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Knowledge Economy in Bahrain

13 October 2016

Over the past ten years, GCC countries have made it an explicit aim to transform their economies into Knowledge Economies as the ‘knowledge economy’ concept has become an essential part of the Gulf states’ strategic vision and plans for economic diversification.

In Bahrain we aspire to shift from an economy built on oil wealth to a productive, globally competitive economy, shaped by government and driven by a pioneering private sector – an economy that raises a broad class of Bahrainis who enjoy the good living standards from increased productivity and high-wage jobs. Our society and government will embrace the principles of sustainability, competitiveness and fairness to ensure that every Bahraini has the means to live a secure and fulfilled life and reach his or her full potential.

“Bahrain Economic Vision 2030” states that the country is transforming the economy in the longer-term by capturing emerging opportunities. The economy in Bahrain will attain increasing levels of sophistication and innovation, enabling the country to claim an attractive position in the global value chain. As a result, Bahrain will capture emerging opportunities, particularly by expanding to knowledge-based sectors and by increasing our output of high-value-added goods and services. This will mean greater wealth for companies, employees and society.

The creation of the eGovernment Authority played a central role in strengthening the Kingdom’s status and pushing its economic growth forward in accordance with the Bahrain Vision 2030. In addition, the eGovernment was tasked with overseeing the coordination and execution of the eGovernment program put forth by the SCICT which aims to build Bahrain’s capabilities and make the transition to a pioneering knowledge economy that is immune to the ever-changing landscape of an increasingly globalized world.

The Knowledge Economy Index (KEI) which represents of what the World Bank has singled out as the four pillars of the Knowledge Economy (Economic Incentive and Institutional Regime, Innovation and Technological Adoption, Education and Training, and Information and Communication Technologies (ICT) Infrastructure), shows that Bahrain has remarkably high scores on the ICT pillar (Information and Communication Technologies) Bahrain scores even higher than Sweden, the highest ranked country in the index. And according to the Arab Knowledge Economy Report 2014, Bahrain has ranked first among Arab countries in ICT-use Index. Based on six key indicators, Bahrain is the first among Arab countries in the use of the Internet. It has mobile telephone subscriptions with a penetration rate of 173%, a wide range of broadband subscriptions of 128% and fixed-line penetration of 20%. The Telecommunications sector contributes to 4% of total GDP.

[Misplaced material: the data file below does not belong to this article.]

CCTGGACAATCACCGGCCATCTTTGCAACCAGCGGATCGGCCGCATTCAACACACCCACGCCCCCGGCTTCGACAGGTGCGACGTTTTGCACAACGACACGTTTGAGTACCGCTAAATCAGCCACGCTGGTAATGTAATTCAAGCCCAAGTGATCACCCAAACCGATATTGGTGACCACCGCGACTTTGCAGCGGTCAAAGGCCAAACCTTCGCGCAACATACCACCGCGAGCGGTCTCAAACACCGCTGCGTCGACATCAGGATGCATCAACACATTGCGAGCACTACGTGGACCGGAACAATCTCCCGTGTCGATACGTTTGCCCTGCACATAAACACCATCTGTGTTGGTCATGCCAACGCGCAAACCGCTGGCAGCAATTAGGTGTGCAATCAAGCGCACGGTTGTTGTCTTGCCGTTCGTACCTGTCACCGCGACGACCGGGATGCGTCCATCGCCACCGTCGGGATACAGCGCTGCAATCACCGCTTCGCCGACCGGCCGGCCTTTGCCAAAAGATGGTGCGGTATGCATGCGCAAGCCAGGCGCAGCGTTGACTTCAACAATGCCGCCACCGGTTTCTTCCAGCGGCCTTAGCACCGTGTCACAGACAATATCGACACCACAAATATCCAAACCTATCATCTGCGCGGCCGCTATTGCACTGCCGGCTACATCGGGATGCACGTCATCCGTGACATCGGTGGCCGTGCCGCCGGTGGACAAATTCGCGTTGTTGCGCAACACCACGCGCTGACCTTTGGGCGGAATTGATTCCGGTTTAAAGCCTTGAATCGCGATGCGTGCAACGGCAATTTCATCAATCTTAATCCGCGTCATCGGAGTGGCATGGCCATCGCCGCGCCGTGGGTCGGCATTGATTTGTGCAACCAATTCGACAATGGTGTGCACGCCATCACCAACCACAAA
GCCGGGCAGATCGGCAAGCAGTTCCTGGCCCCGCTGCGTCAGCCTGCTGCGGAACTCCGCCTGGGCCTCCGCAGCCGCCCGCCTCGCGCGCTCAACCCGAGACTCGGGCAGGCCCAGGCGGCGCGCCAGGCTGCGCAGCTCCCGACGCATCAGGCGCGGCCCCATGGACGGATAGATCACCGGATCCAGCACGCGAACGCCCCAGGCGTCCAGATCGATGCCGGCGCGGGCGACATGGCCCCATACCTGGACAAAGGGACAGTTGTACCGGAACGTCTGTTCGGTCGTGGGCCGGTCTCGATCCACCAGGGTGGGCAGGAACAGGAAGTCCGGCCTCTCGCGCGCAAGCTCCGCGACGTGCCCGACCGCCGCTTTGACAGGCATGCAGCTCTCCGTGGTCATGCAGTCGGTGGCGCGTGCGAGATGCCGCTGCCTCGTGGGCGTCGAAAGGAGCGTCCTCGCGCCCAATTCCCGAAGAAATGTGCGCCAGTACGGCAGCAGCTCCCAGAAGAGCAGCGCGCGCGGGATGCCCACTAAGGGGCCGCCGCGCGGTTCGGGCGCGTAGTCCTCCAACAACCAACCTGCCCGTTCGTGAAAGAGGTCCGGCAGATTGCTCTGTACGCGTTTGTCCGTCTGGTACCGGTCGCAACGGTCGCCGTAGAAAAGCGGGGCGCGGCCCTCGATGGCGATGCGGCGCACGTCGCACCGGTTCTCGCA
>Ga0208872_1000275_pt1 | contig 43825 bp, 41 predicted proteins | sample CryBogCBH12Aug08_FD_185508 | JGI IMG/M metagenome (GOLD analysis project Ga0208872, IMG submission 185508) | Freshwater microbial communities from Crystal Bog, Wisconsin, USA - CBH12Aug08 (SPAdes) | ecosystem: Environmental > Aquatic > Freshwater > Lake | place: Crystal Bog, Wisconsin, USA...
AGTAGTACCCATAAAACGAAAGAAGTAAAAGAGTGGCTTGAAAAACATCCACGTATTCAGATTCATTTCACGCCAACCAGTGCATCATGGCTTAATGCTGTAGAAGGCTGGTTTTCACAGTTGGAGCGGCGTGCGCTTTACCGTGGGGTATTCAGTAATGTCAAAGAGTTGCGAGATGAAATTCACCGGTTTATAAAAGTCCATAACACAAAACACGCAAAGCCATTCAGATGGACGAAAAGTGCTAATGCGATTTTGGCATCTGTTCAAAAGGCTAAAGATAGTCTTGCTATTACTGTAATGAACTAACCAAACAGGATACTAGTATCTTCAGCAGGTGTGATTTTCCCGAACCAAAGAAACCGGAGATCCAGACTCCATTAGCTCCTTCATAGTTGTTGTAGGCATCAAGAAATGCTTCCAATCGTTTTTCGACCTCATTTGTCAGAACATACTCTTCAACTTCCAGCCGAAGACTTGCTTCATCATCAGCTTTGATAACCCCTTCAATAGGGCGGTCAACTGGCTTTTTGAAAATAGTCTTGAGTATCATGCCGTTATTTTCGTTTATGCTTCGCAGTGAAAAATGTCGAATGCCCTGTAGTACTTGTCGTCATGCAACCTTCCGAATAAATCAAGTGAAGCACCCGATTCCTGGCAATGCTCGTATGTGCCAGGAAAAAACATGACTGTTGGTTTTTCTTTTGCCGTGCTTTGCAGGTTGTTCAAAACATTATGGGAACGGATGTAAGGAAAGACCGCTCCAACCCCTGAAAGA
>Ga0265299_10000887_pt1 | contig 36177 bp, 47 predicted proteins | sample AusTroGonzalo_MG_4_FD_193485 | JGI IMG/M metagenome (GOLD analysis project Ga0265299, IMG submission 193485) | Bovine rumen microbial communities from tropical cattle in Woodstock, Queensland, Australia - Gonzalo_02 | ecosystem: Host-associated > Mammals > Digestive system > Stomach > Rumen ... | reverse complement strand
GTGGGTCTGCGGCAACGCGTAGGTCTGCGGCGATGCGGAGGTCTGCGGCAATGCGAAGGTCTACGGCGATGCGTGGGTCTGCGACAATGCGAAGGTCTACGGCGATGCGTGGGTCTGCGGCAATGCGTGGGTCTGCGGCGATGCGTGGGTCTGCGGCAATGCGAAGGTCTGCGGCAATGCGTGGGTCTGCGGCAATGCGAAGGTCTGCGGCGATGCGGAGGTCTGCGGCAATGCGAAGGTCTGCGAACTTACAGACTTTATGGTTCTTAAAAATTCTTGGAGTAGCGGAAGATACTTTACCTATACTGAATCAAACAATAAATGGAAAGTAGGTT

Moreover, on the Education pillar of (KEI) and of the six Gulf countries, Bahrain (6.78) is ranked the highest, nearly a full point higher than the UAE (5.8). That reflects Bahrain’s Higher Educational Council’s 2014-24 strategy which states: “The vision is to position Bahrain as a regional hub for quality higher education, producing graduates with the skills, knowledge and behaviors required to succeed in the global knowledge economy, while contributing to the sustainable and competitive growth of Bahrain”.

The Bahraini youths enter a competitive job market in an economy that strives to become independent from oil resources. It is not surprising that within the Bahraini Vision 2030, education was targeted as the area of primary importance. The program sets a number of goals within the field. It emphasizes the need for “Education and training to be relevant to the requirements of Bahrain and its economy”, emphasizing the teaching of applied sciences. It stresses the importance of “accessibility” of education, while meeting the need for “highest possible quality standards (by setting) standards for quality across the education sector, regularly review the performance of educational and training institutions”. Finally, it aims at encouraging research as the basis for the development of knowledge-based economy.

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